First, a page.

Predictably, the Royals have no long-term financial commitments. The largest belongs to Salvador Perez, who is due more than $20 million annually through the 2025 campaign. Hunter Dozier and Michael A. Taylor is the only other Royals with guaranteed contracts, and they will receive around $12 million in 2023.

The Royals have arbitration-eligible players whose gifts will dictate the shape of their final paycheck. At the same time, it wouldn’t surprise anyone if Piccolo (or a new higher-up) frees up additional funds by cutting ties with the likes of Adalberto Mondesi, Luke Weaver, Amir Garrett and possibly Brad Keller.

Even if the Royals fit this year’s Opening Day payroll ($94 million), they should have enough room to make moderate additions if they want to.

Three big questions

1. Will there be a big change?
It’s fair to wonder if more changes will follow whenever an owner removes Moore’s status and service time. Even if Sherman sticks with Piccolo as his top baseball executive, that doesn’t mean he’ll agree to keep the entire front office or coaching staff. That would seem like an obvious winning point for manager Mike Matheny. The Royals exercised his club option for next season back in March, but it didn’t make sense to bring him back to serve in a lame-duck capacity.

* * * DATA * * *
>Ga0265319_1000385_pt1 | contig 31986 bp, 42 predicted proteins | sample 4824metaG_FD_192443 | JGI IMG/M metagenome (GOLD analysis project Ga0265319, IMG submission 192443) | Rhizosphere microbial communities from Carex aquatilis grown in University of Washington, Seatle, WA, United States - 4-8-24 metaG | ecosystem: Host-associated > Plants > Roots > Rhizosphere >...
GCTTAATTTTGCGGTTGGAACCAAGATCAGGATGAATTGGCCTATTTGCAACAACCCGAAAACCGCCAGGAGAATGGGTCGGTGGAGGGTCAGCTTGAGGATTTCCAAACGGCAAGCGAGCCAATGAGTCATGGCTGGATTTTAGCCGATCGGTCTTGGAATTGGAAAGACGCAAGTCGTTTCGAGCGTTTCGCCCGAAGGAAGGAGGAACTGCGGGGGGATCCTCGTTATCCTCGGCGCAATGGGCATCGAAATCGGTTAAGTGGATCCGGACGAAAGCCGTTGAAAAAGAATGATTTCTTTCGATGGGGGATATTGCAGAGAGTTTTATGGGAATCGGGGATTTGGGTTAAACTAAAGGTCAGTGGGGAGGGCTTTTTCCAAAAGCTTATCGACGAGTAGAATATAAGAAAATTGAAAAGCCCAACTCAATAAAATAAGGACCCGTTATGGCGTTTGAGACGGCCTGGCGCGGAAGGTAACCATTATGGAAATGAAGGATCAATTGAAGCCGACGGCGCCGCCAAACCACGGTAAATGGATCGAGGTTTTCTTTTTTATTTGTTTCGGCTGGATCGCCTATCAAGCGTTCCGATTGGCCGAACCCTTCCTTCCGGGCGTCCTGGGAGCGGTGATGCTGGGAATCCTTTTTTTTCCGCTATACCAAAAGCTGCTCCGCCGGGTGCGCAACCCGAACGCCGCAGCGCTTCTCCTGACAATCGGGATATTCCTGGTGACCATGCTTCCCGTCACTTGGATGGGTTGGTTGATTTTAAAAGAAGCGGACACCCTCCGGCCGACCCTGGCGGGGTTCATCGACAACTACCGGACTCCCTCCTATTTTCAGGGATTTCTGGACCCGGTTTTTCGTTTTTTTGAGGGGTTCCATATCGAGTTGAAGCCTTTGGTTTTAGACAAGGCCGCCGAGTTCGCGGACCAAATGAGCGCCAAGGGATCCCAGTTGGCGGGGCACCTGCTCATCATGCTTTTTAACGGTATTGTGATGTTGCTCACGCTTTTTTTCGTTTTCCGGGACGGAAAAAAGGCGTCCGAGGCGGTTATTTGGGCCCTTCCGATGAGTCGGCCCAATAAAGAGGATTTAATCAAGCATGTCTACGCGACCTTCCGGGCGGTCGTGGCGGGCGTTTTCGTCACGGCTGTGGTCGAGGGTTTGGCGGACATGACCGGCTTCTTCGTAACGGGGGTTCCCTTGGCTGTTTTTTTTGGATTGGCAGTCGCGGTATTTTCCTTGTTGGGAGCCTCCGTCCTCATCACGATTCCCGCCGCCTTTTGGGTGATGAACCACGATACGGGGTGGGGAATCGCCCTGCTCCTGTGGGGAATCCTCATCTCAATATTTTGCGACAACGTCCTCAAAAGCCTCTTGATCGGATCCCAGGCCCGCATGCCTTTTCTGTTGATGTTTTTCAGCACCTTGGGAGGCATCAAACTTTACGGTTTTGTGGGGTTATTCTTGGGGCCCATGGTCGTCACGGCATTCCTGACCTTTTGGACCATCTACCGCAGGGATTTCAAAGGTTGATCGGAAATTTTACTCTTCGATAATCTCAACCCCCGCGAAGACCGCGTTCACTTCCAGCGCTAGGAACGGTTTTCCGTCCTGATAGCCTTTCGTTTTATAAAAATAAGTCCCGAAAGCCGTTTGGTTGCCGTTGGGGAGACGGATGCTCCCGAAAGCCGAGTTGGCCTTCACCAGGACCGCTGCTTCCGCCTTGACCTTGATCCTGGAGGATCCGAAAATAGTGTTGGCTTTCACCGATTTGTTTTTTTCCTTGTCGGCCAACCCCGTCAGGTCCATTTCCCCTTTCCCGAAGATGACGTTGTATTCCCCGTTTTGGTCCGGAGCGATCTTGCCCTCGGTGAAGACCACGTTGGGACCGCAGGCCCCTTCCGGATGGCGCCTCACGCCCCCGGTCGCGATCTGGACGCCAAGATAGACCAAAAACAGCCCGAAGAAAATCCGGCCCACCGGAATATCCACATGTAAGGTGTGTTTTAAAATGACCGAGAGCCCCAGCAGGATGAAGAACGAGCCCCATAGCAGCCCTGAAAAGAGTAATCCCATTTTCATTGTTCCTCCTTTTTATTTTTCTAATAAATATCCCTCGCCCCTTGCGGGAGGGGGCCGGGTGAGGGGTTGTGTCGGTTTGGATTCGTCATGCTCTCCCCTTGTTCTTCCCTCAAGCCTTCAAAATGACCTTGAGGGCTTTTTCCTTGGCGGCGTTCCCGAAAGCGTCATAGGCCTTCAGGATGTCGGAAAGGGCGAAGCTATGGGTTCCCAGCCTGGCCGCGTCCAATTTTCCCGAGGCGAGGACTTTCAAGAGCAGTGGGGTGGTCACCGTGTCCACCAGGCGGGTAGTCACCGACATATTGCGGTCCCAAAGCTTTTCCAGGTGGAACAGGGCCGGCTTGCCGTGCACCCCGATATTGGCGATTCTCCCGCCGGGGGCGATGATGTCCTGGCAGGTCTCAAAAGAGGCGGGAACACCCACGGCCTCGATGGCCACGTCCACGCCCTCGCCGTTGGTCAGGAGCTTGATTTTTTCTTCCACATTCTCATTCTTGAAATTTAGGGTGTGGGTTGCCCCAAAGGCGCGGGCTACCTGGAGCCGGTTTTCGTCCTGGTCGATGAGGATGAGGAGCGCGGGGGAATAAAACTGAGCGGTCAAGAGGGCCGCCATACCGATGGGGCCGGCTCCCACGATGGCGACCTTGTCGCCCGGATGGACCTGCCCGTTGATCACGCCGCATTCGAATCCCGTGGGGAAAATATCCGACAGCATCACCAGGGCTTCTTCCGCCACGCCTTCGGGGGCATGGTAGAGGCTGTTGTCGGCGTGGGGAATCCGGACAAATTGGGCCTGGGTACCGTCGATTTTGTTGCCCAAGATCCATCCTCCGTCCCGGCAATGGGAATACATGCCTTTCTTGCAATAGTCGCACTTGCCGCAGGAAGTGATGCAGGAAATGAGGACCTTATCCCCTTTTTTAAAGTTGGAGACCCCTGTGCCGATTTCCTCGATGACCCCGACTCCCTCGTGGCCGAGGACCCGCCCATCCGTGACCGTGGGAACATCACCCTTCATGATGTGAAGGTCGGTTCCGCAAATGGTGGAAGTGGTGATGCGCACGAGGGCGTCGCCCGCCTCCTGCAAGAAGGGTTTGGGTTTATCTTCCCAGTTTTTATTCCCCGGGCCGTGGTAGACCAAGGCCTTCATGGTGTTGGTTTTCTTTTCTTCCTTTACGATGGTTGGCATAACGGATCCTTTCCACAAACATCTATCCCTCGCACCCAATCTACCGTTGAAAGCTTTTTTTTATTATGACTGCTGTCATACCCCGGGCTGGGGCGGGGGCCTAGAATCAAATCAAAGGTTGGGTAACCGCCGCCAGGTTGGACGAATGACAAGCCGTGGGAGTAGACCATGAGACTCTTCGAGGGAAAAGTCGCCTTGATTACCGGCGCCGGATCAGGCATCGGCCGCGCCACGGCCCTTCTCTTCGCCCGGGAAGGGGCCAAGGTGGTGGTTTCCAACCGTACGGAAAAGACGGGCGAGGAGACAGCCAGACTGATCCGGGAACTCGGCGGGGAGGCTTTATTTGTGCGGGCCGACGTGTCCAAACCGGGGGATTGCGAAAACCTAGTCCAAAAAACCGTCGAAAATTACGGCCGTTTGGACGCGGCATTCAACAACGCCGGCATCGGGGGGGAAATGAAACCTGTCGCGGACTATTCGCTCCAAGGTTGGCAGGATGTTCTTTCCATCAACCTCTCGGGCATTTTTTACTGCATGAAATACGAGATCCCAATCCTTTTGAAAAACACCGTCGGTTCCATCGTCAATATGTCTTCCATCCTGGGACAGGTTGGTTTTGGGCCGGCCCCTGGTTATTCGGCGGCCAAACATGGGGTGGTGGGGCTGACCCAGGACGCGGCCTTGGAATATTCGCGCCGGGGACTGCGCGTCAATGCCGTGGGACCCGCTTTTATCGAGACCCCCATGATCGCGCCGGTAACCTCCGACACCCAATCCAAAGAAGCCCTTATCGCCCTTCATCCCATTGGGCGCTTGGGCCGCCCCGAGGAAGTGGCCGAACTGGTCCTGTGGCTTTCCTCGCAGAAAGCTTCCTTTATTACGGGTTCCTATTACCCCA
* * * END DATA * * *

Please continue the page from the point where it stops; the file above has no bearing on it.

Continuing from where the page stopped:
2. Can pitch growth be saved?
The answer to this question is not known from the outside. The Royals’ inability to turn those high-round pitchers into meaningful big league contributors is concerning, however, and should be addressed. On a related noteā€¦.

3. How much will Sherman spend?
Usually, this question is asked in relation to big league salaries. That’s part of it, no doubt, but there are other aspects that cost a company. Take the developmental struggles of Royals players. If they’re lagging behind Kansas City in technology and analytical prowess, they’re better off paying Sherman whatever it costs to help them get closer to the bleeding edge. He should have known from his time around Guardians that these things often paid for themselves.



Please enter your comment!
Please enter your name here